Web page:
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MBP with Adult ("prime of life") Male Proxy?

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MBP with Adult ("prime of life") Male Proxy?

Postby BrotherN » Sun Sep 27, 2015 7:07 pm

There is some indication that a family member (adult male) may be being victimized (factitious disorder by proxy) by his wife, who is a physician (M.D., general family practice) and has a history of inappropriate diagnosis and treatment of her own daughter (who has now grown and gone). Since the wife in question has the authority and status of being a physician herself, and the possible victim is not a child or fragile senior, what, if anything, could be done, in this case?
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Re: MBP with Adult ("prime of life") Male Proxy?

Postby Terry E. » Tue Sep 29, 2015 3:47 am

Firstly I am sorry you have come here. You obviously are aware how difficult these things are.

The issue with MBP is that the mother (I have never heard of a father MBP though I am not saying it has not happened) has such control over the victim that the imperative exists for someone else, a doctor, nurse family member (or the state) to act once suspicion is raised.

It is different with adults.

My mother tried to kill my father twice. Did he do anything except make apologies for her inexplicable behavior, .. no. It was only after he was forced to leave home (the after effects of her behavior) that he had clarity looking back. Something he had lacked for 45 years.

What I am saying is that sometimes peoples relationships are very strange.

So apart from supporting your family member I am not sure what you can do, that may not damage your family dynamic.

Sorry, but I am not much help.
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Re: MBP with Adult ("prime of life") Male Proxy?

Postby BrotherN » Tue Sep 29, 2015 12:30 pm

Thank you for your candor and your kindness. All I have been reading seems to confirm your personal experience, that with an adult spouse "proxy" there is probably nothing to be done that would be of help.

I guess what I am trying to weigh is whether it is worthwhile to attempt any kind of intervention, even knowing full well that it is 1) unlikely to actually help and 2) possible that it will actually make things worse, both for my brother and for the family (I expect that if she even knew I were posting here and researching this, that would be the complete end of my ever being able to communicate with my brother again in any way).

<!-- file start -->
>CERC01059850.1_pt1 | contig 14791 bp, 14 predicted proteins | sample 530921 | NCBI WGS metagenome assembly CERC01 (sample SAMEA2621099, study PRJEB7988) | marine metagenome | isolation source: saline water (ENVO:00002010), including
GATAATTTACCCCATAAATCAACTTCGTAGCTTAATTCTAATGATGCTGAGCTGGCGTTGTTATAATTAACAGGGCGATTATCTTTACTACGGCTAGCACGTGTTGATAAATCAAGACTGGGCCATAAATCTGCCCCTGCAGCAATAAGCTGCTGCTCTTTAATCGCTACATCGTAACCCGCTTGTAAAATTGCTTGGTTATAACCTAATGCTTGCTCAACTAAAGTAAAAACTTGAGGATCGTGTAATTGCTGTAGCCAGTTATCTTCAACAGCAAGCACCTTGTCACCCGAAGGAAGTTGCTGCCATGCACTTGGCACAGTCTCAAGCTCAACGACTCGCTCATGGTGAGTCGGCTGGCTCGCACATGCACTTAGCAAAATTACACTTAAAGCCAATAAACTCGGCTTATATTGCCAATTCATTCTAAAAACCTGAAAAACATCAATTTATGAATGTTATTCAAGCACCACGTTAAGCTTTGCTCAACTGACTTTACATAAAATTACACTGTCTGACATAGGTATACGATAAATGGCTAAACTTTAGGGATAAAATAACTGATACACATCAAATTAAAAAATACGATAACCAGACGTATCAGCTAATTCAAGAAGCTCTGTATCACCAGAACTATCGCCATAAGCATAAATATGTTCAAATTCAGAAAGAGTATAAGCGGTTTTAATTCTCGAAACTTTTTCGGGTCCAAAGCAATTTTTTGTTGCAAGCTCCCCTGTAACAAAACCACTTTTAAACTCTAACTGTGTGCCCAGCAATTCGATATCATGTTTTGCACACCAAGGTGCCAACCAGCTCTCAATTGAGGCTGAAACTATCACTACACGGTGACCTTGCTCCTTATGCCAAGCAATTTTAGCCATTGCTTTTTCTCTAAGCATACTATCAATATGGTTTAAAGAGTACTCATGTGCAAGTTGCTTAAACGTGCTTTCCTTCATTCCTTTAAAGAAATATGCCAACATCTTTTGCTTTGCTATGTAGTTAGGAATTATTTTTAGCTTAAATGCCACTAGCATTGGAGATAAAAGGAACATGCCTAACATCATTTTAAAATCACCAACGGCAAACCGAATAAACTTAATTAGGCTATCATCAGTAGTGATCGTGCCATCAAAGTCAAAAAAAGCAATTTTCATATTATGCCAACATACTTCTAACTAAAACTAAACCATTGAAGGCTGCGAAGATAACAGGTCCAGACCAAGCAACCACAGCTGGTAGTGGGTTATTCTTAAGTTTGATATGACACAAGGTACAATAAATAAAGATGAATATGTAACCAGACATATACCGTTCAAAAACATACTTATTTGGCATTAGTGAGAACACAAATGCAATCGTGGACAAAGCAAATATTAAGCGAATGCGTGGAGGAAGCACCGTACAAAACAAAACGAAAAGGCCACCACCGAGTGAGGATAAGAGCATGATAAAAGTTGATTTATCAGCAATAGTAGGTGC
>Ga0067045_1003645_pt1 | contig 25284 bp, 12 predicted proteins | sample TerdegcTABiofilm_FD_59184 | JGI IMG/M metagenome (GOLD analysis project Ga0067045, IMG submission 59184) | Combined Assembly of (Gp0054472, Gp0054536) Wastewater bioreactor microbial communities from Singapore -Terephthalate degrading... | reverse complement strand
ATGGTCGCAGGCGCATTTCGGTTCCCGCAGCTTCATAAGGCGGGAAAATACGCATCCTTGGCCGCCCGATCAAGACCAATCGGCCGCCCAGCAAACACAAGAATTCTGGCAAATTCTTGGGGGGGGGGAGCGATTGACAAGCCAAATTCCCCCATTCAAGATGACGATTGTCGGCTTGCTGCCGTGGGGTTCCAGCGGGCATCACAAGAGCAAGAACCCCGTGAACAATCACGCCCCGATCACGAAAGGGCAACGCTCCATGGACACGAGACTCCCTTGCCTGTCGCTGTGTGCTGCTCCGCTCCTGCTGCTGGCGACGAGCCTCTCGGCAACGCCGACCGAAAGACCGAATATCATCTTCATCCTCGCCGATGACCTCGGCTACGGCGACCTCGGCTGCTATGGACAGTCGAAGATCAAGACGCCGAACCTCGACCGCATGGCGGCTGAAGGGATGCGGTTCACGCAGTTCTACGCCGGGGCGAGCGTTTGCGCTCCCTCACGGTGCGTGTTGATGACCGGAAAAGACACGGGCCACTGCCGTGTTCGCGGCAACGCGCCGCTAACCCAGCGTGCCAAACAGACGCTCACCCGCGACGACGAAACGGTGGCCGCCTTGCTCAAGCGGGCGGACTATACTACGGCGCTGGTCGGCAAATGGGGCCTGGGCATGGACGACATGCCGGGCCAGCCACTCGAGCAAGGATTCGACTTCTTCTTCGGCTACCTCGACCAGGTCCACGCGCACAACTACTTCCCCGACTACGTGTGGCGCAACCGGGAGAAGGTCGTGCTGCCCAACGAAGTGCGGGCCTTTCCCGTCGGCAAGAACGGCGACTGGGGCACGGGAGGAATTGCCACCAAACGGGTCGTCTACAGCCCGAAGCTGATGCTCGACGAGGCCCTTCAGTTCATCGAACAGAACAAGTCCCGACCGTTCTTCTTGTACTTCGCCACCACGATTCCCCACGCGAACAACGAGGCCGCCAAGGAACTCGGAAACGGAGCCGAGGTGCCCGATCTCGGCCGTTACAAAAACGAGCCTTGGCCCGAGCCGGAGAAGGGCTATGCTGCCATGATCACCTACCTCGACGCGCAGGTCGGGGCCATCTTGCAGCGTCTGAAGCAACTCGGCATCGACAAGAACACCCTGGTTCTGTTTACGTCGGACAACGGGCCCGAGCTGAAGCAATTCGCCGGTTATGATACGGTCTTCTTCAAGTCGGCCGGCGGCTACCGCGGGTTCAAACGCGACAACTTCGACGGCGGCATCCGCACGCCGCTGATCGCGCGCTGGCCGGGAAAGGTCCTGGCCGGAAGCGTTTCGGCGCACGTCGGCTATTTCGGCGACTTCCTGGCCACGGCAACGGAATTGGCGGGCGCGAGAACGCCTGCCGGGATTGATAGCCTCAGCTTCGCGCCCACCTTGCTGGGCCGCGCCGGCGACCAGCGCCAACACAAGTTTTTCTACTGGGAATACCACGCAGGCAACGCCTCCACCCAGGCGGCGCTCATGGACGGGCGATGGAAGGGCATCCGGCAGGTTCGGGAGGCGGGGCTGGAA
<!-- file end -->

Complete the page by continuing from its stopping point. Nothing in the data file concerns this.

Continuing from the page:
What I am weighing against that is the possibility (which, the more I learn about this, the more of a real and present danger it seems) that my brother may actually be in mortal danger. It seems that, IF that is in fact the case (which is very hard to determine, since we have almost no contact with them now), that we have a moral duty to do SOMETHING to try to prevent what may in fact be real injury, or even eventually murder, perpetrated upon my brother.

On the other hand, if in point of fact there is nothing that CAN reasonably be done that even has a chance of improving the situation, and the only actions that we COULD take would be only likely to make his situation worse and there is no realistic chance of their making his situation better, then we must not act.

Any thoughts on the assessment of these alternatives, especially any experience with the realities of intervention and the outcomes thereof, are greatly appreciated!
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Re: MBP with Adult ("prime of life") Male Proxy?

Postby Terry E. » Wed Sep 30, 2015 8:41 am

When I was 33 my mother ramped up enough to get committed (delivered to the institution in straight jacket and put in padded cell until they could get her down).

My father at the time was still working for a well know multi national as a CFO.

Seeing this opportunity I visited Dad and outlined a financial plan for their separation. He could not do it.

After her second attempt to kill him (he had a stroke and she left him on the floor for two days - it is not actually that simple but no room for it here) I got him into a nursing home, he was around 76. He was very depressed at winding up there. One thing in a early conversation was him referring to my mother by a personal name of endearment I had never heard before. He expressed such sadness and pity and compassion for her, genuine love. It took some time living with normal people being treated with respect that he saw the truth.

He was one of the most brilliant accountants in our country in his generation.

What I am saying is, I think an attempt at intervention will only damage your relationship and possibly prevent you for being there, when you can actually achieve something.

Psychologists will come up for all sorts of explanations ... "caught in a toxic relationship, etc" but the reality is our relationships can be very complex.

Don't think you are doing nothing. Just being available in case he needs you is something.
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